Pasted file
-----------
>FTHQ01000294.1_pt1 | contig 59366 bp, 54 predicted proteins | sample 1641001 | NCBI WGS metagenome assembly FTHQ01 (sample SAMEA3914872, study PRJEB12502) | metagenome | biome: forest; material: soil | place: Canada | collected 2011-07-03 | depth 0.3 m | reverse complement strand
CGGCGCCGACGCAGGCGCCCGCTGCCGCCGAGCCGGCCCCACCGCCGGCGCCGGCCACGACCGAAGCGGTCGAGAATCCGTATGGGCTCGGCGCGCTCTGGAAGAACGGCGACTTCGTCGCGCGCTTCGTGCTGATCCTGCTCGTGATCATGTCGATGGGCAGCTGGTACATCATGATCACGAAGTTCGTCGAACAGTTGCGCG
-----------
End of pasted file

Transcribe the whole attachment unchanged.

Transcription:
>FTHQ01000294.1_pt1 | contig 59366 bp, 54 predicted proteins | sample 1641001 | NCBI WGS metagenome assembly FTHQ01 (sample SAMEA3914872, study PRJEB12502) | metagenome | biome: forest; material: soil | place: Canada | collected 2011-07-03 | depth 0.3 m | reverse complement strand
CGGCGCCGACGCAGGCGCCCGCTGCCGCCGAGCCGGCCCCACCGCCGGCGCCGGCCACGACCGAAGCGGTCGAGAATCCGTATGGGCTCGGCGCGCTCTGGAAGAACGGCGACTTCGTCGCGCGCTTCGTGCTGATCCTGCTCGTGATCATGTCGATGGGCAGCTGGTACATCATGATCACGAAGTTCGTCGAACAGTTGCGCG